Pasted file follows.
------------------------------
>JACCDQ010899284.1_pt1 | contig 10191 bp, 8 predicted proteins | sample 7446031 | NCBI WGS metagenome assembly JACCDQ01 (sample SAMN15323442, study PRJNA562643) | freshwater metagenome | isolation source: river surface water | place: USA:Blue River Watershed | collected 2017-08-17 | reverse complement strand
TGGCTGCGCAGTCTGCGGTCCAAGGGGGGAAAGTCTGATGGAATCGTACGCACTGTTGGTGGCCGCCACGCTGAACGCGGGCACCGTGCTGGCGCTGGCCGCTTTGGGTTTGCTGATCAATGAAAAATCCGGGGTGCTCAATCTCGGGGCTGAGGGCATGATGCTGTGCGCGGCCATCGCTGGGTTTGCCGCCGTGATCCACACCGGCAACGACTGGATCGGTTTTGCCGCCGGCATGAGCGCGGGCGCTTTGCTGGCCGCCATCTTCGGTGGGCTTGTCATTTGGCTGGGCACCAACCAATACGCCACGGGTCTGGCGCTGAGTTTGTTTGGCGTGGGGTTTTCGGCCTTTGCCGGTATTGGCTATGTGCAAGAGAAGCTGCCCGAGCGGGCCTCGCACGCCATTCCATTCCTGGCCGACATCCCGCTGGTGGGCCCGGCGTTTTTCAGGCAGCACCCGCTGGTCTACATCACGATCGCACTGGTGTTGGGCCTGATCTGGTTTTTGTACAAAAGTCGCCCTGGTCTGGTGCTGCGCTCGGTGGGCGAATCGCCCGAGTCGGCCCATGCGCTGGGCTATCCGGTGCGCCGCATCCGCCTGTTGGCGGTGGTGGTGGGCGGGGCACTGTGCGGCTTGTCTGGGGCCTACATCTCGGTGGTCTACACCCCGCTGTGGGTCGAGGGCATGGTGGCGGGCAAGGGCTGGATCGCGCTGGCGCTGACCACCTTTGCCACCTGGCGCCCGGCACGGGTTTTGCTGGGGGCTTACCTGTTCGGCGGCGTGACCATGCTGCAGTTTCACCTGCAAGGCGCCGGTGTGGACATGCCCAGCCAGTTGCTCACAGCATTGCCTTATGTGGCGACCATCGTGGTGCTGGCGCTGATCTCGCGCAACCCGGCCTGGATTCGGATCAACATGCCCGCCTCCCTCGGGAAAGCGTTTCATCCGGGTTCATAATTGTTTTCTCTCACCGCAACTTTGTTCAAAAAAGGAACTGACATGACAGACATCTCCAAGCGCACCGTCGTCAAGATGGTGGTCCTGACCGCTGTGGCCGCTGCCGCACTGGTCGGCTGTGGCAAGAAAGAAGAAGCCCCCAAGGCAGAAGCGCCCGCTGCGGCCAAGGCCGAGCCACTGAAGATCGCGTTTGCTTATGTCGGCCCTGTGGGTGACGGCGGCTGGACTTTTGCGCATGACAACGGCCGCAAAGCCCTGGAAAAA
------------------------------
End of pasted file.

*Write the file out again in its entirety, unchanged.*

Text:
>JACCDQ010899284.1_pt1 | contig 10191 bp, 8 predicted proteins | sample 7446031 | NCBI WGS metagenome assembly JACCDQ01 (sample SAMN15323442, study PRJNA562643) | freshwater metagenome | isolation source: river surface water | place: USA:Blue River Watershed | collected 2017-08-17 | reverse complement strand
TGGCTGCGCAGTCTGCGGTCCAAGGGGGGAAAGTCTGATGGAATCGTACGCACTGTTGGTGGCCGCCACGCTGAACGCGGGCACCGTGCTGGCGCTGGCCGCTTTGGGTTTGCTGATCAATGAAAAATCCGGGGTGCTCAATCTCGGGGCTGAGGGCATGATGCTGTGCGCGGCCATCGCTGGGTTTGCCGCCGTGATCCACACCGGCAACGACTGGATCGGTTTTGCCGCCGGCATGAGCGCGGGCGCTTTGCTGGCCGCCATCTTCGGTGGGCTTGTCATTTGGCTGGGCACCAACCAATACGCCACGGGTCTGGCGCTGAGTTTGTTTGGCGTGGGGTTTTCGGCCTTTGCCGGTATTGGCTATGTGCAAGAGAAGCTGCCCGAGCGGGCCTCGCACGCCATTCCATTCCTGGCCGACATCCCGCTGGTGGGCCCGGCGTTTTTCAGGCAGCACCCGCTGGTCTACATCACGATCGCACTGGTGTTGGGCCTGATCTGGTTTTTGTACAAAAGTCGCCCTGGTCTGGTGCTGCGCTCGGTGGGCGAATCGCCCGAGTCGGCCCATGCGCTGGGCTATCCGGTGCGCCGCATCCGCCTGTTGGCGGTGGTGGTGGGCGGGGCACTGTGCGGCTTGTCTGGGGCCTACATCTCGGTGGTCTACACCCCGCTGTGGGTCGAGGGCATGGTGGCGGGCAAGGGCTGGATCGCGCTGGCGCTGACCACCTTTGCCACCTGGCGCCCGGCACGGGTTTTGCTGGGGGCTTACCTGTTCGGCGGCGTGACCATGCTGCAGTTTCACCTGCAAGGCGCCGGTGTGGACATGCCCAGCCAGTTGCTCACAGCATTGCCTTATGTGGCGACCATCGTGGTGCTGGCGCTGATCTCGCGCAACCCGGCCTGGATTCGGATCAACATGCCCGCCTCCCTCGGGAAAGCGTTTCATCCGGGTTCATAATTGTTTTCTCTCACCGCAACTTTGTTCAAAAAAGGAACTGACATGACAGACATCTCCAAGCGCACCGTCGTCAAGATGGTGGTCCTGACCGCTGTGGCCGCTGCCGCACTGGTCGGCTGTGGCAAGAAAGAAGAAGCCCCCAAGGCAGAAGCGCCCGCTGCGGCCAAGGCCGAGCCACTGAAGATCGCGTTTGCTTATGTCGGCCCTGTGGGTGACGGCGGCTGGACTTTTGCGCATGACAACGGCCGCAAAGCCCTGGAAAAA